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Radu Lăcătuşu, Romeo Căpăţână and Anca-Rovena Lăcătuşu

Abstract

The soil fertilization in ecological agriculture is done mostly using organic fertilizers. Some of them are prepared as compost from waste, but other haven’t, until now, any recycling possibility. In this context, for the preparation of new types of compost, we used three type of waste: sewage sludge from waste water treatment, marine algae and farmyard manure. We have made four different composting variants, each consisting of different proportions of the three waste: equal parts (33.33%) of each waste, 50% of each of the three wastes separately, the difference being made up in equal amounts (25%) of the other two wastes. Composting process was performed in Könemann silos (cubs with side by 1.20m) and lasted 60 days, from July 19 until September 16, when the composted material has passed the stages of reduction and oxidation. During composting process, in the reductive stage the material has reached a temperature up to 63°C Celsius, enough heat for its sterilization. Initial material, semi composted and final composted material were been chemical analyzed, especially in terms of macro- and microelements, analytical results revealing high and normal content of such chemicals. Therefore the achieved compost could be used in organic farming systems.

Open access

Radu Lacatusu, Anca-Rovena Lacatusu, Mihaela Lungu, Mihaela Monica Stanciu Burileanu and Andrei Vrînceanu

Abstract

The sewage sludge from wastewater treatment plant of Iasi, a city with 300,000 inhabitants, for domestic and industrial origin, was stored in a mud pond arranged on an area of 18,920 m2. Chemical analyzes of the sludge showed that, of all the chemical elements determined, only Zn is found at pollutant level (5739 mg∙kg-1), i.e. almost 30 times more than the maximum allowable limit for Zn in soil and 45 times more than the Zn content of the soil on which the mud pond has been set. Over time, the content of Zn in the mud pond, but also from soil to which it has been placed, has become upper the normal content of the surrounding soil up to a depth of 260 cm. On the other hand, the vegetation installed on sewage sludge in the process of mineralization, composed predominantly of Phragmites, Rumex, Chenopodium, and Aster species had accumulated in roots, stems and leaves Zn quantities equivalent to 1463 mg Kg-1, 3988 mg Kg-1, 1463 mg Kg-1, respectively, 1120 mg∙Kg-1. The plants in question represents the natural means of phytoremediation, and sewage sludge as such may constitute a fertilizer material for soils in the area, on which Zn deficiency in maize has been recorded. In addition, the ash resulted from the incineration of plants loaded with zinc may constitute, in its turn, a good material for fertilizing of the soils that are deficient in zinc.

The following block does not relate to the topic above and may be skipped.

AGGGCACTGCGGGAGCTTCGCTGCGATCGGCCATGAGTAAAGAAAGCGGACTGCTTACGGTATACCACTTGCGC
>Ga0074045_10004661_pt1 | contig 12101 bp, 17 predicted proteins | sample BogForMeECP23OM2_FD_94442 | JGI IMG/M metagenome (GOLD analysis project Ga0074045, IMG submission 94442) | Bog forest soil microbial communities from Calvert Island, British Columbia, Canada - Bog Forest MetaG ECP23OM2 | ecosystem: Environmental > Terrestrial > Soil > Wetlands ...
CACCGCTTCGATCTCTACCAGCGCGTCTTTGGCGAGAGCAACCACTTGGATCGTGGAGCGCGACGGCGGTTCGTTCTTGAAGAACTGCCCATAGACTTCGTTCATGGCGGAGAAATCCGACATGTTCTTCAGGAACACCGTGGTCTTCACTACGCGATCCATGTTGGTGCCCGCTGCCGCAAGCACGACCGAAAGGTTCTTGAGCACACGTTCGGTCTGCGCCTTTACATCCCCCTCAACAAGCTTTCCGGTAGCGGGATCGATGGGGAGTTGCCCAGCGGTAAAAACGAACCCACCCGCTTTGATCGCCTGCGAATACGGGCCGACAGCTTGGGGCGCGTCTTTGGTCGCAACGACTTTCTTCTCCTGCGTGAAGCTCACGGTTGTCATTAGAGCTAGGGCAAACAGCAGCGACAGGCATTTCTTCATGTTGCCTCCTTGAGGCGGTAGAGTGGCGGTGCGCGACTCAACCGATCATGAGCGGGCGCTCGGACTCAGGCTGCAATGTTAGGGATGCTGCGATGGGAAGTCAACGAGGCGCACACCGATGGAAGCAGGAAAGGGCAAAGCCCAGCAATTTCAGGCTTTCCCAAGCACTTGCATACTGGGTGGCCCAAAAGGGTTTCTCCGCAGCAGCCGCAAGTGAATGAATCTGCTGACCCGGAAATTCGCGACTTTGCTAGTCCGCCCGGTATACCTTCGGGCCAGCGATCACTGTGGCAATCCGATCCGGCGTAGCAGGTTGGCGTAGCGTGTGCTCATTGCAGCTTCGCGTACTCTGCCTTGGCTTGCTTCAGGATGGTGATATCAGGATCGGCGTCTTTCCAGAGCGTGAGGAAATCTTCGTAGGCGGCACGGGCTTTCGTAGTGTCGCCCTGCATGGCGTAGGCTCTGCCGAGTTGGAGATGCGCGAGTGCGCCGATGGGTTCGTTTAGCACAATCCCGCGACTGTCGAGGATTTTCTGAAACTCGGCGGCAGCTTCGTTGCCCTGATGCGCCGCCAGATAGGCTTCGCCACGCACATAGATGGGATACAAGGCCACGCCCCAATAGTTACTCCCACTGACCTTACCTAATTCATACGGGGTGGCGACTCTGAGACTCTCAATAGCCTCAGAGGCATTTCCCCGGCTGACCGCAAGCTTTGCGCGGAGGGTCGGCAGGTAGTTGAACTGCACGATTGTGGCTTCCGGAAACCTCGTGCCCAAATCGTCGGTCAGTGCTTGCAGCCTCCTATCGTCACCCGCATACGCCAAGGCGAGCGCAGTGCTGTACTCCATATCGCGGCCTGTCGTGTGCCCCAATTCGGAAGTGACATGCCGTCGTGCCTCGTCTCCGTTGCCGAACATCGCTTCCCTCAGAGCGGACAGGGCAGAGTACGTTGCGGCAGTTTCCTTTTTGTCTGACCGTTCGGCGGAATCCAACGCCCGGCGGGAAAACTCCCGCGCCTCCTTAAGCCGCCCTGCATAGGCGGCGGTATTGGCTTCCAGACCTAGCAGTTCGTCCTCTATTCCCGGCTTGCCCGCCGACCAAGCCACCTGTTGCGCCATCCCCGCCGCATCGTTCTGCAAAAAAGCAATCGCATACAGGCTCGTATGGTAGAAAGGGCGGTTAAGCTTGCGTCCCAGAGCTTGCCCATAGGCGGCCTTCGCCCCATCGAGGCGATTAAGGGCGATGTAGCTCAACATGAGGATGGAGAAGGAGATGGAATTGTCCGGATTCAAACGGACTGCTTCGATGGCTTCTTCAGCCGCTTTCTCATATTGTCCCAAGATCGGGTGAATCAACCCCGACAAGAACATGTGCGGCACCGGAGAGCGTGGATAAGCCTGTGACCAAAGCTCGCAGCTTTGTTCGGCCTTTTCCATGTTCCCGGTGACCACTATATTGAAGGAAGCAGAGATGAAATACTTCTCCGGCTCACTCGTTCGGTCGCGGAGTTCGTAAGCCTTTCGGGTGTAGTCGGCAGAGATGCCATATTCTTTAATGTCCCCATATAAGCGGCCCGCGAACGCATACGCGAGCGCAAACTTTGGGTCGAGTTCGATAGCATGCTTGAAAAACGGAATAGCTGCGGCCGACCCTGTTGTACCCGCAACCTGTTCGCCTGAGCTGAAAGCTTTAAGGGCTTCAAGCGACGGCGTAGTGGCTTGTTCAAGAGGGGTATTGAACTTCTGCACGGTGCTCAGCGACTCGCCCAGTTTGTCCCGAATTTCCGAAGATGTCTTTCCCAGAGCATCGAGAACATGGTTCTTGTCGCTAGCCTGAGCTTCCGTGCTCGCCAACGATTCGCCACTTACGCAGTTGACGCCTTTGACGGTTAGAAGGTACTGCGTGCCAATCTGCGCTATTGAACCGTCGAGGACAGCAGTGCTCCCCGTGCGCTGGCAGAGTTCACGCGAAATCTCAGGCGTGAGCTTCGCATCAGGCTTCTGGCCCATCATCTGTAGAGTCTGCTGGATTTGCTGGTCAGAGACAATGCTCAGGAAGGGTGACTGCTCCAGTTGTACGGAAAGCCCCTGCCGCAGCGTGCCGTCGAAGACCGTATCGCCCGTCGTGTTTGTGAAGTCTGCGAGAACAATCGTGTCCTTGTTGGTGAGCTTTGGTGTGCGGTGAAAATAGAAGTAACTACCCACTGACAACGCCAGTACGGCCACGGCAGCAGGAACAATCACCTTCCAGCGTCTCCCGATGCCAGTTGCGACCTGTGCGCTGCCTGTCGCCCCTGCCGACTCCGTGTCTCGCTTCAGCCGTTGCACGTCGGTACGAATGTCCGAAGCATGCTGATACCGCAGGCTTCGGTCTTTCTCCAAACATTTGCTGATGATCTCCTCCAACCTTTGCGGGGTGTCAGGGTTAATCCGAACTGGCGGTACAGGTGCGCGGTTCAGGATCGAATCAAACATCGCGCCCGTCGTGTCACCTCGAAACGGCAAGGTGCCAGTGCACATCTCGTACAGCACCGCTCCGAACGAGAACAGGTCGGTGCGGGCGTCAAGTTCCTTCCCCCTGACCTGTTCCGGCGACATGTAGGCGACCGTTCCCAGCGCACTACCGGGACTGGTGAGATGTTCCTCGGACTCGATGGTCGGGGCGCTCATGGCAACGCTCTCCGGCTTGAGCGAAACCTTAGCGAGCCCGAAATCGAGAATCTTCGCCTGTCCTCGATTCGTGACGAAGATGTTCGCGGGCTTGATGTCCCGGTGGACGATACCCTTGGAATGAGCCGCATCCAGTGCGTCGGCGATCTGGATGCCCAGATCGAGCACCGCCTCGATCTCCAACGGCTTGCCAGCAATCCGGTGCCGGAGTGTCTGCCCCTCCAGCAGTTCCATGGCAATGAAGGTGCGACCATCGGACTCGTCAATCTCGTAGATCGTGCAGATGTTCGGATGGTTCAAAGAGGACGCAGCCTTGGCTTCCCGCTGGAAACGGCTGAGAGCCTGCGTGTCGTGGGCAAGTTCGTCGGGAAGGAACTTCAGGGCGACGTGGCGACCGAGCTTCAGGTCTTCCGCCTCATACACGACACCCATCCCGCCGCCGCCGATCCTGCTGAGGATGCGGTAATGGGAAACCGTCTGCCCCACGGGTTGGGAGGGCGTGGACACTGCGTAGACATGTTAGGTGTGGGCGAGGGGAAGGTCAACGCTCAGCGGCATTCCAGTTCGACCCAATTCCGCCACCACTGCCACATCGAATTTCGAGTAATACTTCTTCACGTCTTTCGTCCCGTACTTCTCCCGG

Open access

Radu Lăcătușu, Anca-Rovena Lăcătușu, Romeo Căpățână, Mihaela Lungu, Rodica Lazăr and Irina Ramona Moraru

Abstract

Aiming to increase the use of natural resources and unexplored opportunities in industrial and agricultural practices, the marine algae biomass, that causes serious environmental problems in the Romanian Black Sea coast, was used in association with another two organic wastes, farmyard manure from cattle-breeding farms and sewage sludge resulted from the waste water treatment, to produce a compost suitable as organic fertilizer for plant cultivation in ecologic farming systems. Four variants of compost, first representing equal parts (33.33%) of those three components, and the other three proportions of 50% of each component, the difference being ensured in a ratio of 25% of each of the other two components, have been tested in a field experiment to assess their effects, both on the agro-chemical properties of the soil and on the sunflower plants development and crops. Until the phase of sunflower calathidia formation, the compost containing 50% farmyard manure influenced the best plant development in terms of height and number of leaves, then, at the end of vegetation period, the best plant development took place under the influence of compost prevalent in marine algae. The mobile forms of N and P were statistically differentiated depending on the dose of compost, the maximum dose generating the lowest content levels in the soil, as a result of higher absorption of these chemical elements in plants. The content of P and Ca in sunflower leaves recorded significant differences.